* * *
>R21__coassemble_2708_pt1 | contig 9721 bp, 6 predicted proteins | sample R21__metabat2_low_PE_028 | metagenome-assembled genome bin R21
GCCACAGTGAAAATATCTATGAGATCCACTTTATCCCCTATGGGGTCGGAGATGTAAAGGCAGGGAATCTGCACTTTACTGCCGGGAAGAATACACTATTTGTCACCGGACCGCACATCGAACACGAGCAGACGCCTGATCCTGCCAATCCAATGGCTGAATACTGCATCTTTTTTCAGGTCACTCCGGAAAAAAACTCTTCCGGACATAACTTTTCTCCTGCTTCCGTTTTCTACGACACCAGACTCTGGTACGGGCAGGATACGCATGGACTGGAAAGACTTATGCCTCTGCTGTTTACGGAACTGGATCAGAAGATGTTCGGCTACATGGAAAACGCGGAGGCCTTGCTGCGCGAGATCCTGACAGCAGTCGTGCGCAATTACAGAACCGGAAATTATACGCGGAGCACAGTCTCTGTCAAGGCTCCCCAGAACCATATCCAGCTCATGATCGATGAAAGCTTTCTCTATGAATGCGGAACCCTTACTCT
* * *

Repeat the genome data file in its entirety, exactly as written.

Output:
>R21__coassemble_2708_pt1 | contig 9721 bp, 6 predicted proteins | sample R21__metabat2_low_PE_028 | metagenome-assembled genome bin R21
GCCACAGTGAAAATATCTATGAGATCCACTTTATCCCCTATGGGGTCGGAGATGTAAAGGCAGGGAATCTGCACTTTACTGCCGGGAAGAATACACTATTTGTCACCGGACCGCACATCGAACACGAGCAGACGCCTGATCCTGCCAATCCAATGGCTGAATACTGCATCTTTTTTCAGGTCACTCCGGAAAAAAACTCTTCCGGACATAACTTTTCTCCTGCTTCCGTTTTCTACGACACCAGACTCTGGTACGGGCAGGATACGCATGGACTGGAAAGACTTATGCCTCTGCTGTTTACGGAACTGGATCAGAAGATGTTCGGCTACATGGAAAACGCGGAGGCCTTGCTGCGCGAGATCCTGACAGCAGTCGTGCGCAATTACAGAACCGGAAATTATACGCGGAGCACAGTCTCTGTCAAGGCTCCCCAGAACCATATCCAGCTCATGATCGATGAAAGCTTTCTCTATGAATGCGGAACCCTTACTCT